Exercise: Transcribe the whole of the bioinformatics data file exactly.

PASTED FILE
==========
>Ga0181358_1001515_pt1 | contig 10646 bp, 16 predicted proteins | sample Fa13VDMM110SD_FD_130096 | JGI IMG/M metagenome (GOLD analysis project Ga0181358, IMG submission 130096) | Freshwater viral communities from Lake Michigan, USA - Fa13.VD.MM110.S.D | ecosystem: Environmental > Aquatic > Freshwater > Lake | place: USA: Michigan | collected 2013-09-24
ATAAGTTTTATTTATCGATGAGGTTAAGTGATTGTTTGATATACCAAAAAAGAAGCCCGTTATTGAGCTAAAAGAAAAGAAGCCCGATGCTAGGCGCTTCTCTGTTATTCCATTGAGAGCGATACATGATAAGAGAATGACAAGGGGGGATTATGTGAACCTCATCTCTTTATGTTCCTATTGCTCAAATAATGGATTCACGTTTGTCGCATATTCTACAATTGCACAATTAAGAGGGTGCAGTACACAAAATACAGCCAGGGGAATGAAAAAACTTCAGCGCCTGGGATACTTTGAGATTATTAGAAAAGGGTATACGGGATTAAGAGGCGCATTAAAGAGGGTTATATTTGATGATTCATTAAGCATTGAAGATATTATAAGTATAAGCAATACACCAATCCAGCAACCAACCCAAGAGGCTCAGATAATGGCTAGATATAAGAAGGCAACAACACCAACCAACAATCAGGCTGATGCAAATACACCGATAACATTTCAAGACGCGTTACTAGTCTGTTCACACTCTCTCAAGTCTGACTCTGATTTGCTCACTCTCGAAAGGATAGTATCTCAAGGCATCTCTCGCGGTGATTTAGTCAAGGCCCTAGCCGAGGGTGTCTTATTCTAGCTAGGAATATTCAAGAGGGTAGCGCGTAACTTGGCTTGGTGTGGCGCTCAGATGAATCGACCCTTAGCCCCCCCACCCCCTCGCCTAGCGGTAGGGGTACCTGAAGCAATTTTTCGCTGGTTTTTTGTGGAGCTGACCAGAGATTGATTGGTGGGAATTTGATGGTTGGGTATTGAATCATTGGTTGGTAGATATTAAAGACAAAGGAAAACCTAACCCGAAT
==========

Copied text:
>Ga0181358_1001515_pt1 | contig 10646 bp, 16 predicted proteins | sample Fa13VDMM110SD_FD_130096 | JGI IMG/M metagenome (GOLD analysis project Ga0181358, IMG submission 130096) | Freshwater viral communities from Lake Michigan, USA - Fa13.VD.MM110.S.D | ecosystem: Environmental > Aquatic > Freshwater > Lake | place: USA: Michigan | collected 2013-09-24
ATAAGTTTTATTTATCGATGAGGTTAAGTGATTGTTTGATATACCAAAAAAGAAGCCCGTTATTGAGCTAAAAGAAAAGAAGCCCGATGCTAGGCGCTTCTCTGTTATTCCATTGAGAGCGATACATGATAAGAGAATGACAAGGGGGGATTATGTGAACCTCATCTCTTTATGTTCCTATTGCTCAAATAATGGATTCACGTTTGTCGCATATTCTACAATTGCACAATTAAGAGGGTGCAGTACACAAAATACAGCCAGGGGAATGAAAAAACTTCAGCGCCTGGGATACTTTGAGATTATTAGAAAAGGGTATACGGGATTAAGAGGCGCATTAAAGAGGGTTATATTTGATGATTCATTAAGCATTGAAGATATTATAAGTATAAGCAATACACCAATCCAGCAACCAACCCAAGAGGCTCAGATAATGGCTAGATATAAGAAGGCAACAACACCAACCAACAATCAGGCTGATGCAAATACACCGATAACATTTCAAGACGCGTTACTAGTCTGTTCACACTCTCTCAAGTCTGACTCTGATTTGCTCACTCTCGAAAGGATAGTATCTCAAGGCATCTCTCGCGGTGATTTAGTCAAGGCCCTAGCCGAGGGTGTCTTATTCTAGCTAGGAATATTCAAGAGGGTAGCGCGTAACTTGGCTTGGTGTGGCGCTCAGATGAATCGACCCTTAGCCCCCCCACCCCCTCGCCTAGCGGTAGGGGTACCTGAAGCAATTTTTCGCTGGTTTTTTGTGGAGCTGACCAGAGATTGATTGGTGGGAATTTGATGGTTGGGTATTGAATCATTGGTTGGTAGATATTAAAGACAAAGGAAAACCTAACCCGAAT